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Monday, 07 July 2008


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Hi Carl,

If you get the chance to use the DA☆ 50-135mm, would you be able to comment on that lens' and the 200mm's relative focus speeds? I really like my 50-135 but AF speed is definitely not one of its strengths (on a K10D - perhaps it's faster on a K20D).

Also, how does the DA☆ 200mm perform for shooting headshots? I find that 135mm is generally tight enough that I don't have to get uncomfortably close, but a bit more distance between me and the subject could produce interesting results.

Carl, thanks for the mini-review. But one thing, don't forget the 'A'. It's not the D*, it's the DA*.

Little things like this matter to us Pentaxians :-)

Oh, and where do I have to sign to have the Colorado Elves send *ME* a lens to test...?

Funny thing: a Danish photographer, Mogens G. Stryhn, in the seventies famously declared the 300mm lens to be his "normal lens".

He liked to photograph against strong light, and often used his car to shoot through as a lens hood.

His most famous book is called "Cultural Emperialism" (Kulturemperialisme) and he claimed that it was a strong statement about letting the third world be itself instead of making it into Europe. However, as far as I could see the book actually contained simply very competent and pretty pictures of people and places.

At an event I was at, a speaker had briefly mentioned the The Golden Section, and when Mogens later spoke, he very sarcastically mentioned it when he saw a Golden Section in one of his own pictures. Clearly a person who defines himself as much about what he's against as about what he's for.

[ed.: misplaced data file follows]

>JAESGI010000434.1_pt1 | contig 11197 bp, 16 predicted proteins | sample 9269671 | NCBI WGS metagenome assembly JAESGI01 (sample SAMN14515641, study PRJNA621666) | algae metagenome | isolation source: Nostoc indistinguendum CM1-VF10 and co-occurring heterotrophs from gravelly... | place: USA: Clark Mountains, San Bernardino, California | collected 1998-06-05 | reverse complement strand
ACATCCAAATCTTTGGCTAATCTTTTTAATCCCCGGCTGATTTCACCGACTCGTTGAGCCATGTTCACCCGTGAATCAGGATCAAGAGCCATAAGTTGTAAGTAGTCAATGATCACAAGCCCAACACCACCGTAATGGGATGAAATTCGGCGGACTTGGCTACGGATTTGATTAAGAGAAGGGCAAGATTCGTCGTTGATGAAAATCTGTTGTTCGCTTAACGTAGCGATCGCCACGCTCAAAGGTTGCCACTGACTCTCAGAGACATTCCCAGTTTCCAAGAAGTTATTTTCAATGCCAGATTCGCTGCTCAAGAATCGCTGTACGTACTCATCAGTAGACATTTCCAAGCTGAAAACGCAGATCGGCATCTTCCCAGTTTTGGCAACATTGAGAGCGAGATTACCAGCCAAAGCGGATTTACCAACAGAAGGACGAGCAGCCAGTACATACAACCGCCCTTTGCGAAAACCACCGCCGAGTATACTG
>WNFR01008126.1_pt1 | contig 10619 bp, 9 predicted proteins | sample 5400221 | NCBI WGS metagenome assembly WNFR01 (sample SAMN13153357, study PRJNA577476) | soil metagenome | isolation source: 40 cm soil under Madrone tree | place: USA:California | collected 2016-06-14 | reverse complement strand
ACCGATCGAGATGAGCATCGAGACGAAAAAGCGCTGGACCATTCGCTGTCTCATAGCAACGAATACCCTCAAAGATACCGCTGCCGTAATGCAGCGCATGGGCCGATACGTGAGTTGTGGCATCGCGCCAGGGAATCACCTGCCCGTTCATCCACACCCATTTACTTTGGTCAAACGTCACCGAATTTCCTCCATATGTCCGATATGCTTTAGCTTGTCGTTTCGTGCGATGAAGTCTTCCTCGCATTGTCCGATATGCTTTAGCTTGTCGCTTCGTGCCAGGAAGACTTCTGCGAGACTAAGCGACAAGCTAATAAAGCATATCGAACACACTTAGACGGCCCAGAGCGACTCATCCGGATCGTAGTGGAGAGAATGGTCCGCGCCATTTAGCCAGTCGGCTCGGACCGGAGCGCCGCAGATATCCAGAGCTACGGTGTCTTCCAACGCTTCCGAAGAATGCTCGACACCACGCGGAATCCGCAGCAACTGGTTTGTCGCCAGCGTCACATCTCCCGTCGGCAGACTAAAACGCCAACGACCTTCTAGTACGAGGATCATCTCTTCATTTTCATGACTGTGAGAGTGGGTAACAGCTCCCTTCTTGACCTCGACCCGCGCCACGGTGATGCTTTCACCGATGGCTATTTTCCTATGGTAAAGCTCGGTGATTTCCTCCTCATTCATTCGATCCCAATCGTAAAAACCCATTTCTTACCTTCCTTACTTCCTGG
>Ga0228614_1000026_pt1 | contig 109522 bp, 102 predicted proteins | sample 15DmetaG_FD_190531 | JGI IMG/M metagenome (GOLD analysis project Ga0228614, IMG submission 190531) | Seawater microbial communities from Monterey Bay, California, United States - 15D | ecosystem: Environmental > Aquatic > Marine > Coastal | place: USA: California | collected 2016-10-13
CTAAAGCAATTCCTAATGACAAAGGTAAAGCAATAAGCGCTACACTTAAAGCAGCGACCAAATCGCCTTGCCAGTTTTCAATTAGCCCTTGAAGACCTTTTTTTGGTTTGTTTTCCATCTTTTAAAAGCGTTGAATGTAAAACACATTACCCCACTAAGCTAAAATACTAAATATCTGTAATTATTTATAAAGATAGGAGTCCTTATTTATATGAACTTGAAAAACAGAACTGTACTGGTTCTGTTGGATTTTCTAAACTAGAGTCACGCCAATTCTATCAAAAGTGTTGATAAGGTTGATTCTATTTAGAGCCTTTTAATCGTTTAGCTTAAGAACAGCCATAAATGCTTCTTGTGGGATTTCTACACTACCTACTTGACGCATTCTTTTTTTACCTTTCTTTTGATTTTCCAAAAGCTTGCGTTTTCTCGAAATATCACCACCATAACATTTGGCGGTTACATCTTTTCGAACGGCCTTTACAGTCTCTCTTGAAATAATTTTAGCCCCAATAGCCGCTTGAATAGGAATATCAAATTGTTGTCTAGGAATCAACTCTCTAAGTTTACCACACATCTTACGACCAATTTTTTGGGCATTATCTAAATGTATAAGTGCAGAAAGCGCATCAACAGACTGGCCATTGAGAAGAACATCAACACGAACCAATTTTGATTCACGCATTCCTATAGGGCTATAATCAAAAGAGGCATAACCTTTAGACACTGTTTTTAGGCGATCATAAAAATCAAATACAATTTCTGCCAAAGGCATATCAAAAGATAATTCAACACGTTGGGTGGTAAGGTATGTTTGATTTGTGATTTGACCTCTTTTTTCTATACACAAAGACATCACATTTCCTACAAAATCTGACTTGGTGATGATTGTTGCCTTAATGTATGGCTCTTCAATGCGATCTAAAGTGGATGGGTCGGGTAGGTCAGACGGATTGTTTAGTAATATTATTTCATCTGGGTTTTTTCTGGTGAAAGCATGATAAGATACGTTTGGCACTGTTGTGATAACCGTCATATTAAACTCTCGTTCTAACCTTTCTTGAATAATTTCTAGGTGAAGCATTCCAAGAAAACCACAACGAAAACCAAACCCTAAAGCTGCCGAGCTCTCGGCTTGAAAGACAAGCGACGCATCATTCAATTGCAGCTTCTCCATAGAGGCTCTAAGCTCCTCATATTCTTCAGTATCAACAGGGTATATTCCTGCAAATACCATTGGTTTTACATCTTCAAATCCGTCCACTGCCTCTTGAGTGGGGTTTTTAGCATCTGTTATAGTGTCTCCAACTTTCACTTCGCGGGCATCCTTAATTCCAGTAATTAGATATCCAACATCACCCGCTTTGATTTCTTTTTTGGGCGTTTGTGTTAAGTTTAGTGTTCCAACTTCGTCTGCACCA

It seems he is still active and selling his pictures and books, apparently at prices so low one wonders how he does it.

I wish you guys (Carl/Mike) would finish your K20 review.... before the current 5D rebate period ends ;-)

You know what i mean? ;-)

If there were only comparable lenses to the DA 35/macro, DA*200, DA21 LTD, FA 43 LTD, DA 70 LTD available in other mounts !!

The combination of DA21, DA35 LTD, DA*50-135, DA*200 is a KILLER kit. D700, 5D be damned.

i spent all day thinking about this lens and it was a pleasant surprise that you've tested it out today. just when i convinced myself i didn't need it :@

Interesting ... I will try to give my tele lenses a new chance. Several years ago I did a lot of 85mm shots on Kodachrome film. It seemed to fit my way of seeing things.

(But for the last couple of years I mostly did 28mm (42mm equivalent) shots. And I love it!)

Thanks for that - it's really nice to see a review that concentrates on *the experience of using* the kit in question, rather than its absolute sharpness. As long as sharpness is "sufficient", the question of whether it works well in practice is rather more important. This sounds like a good'un from that perspective.

Great review. Being also a fan of primes I am considering this lens, the review is very helpful.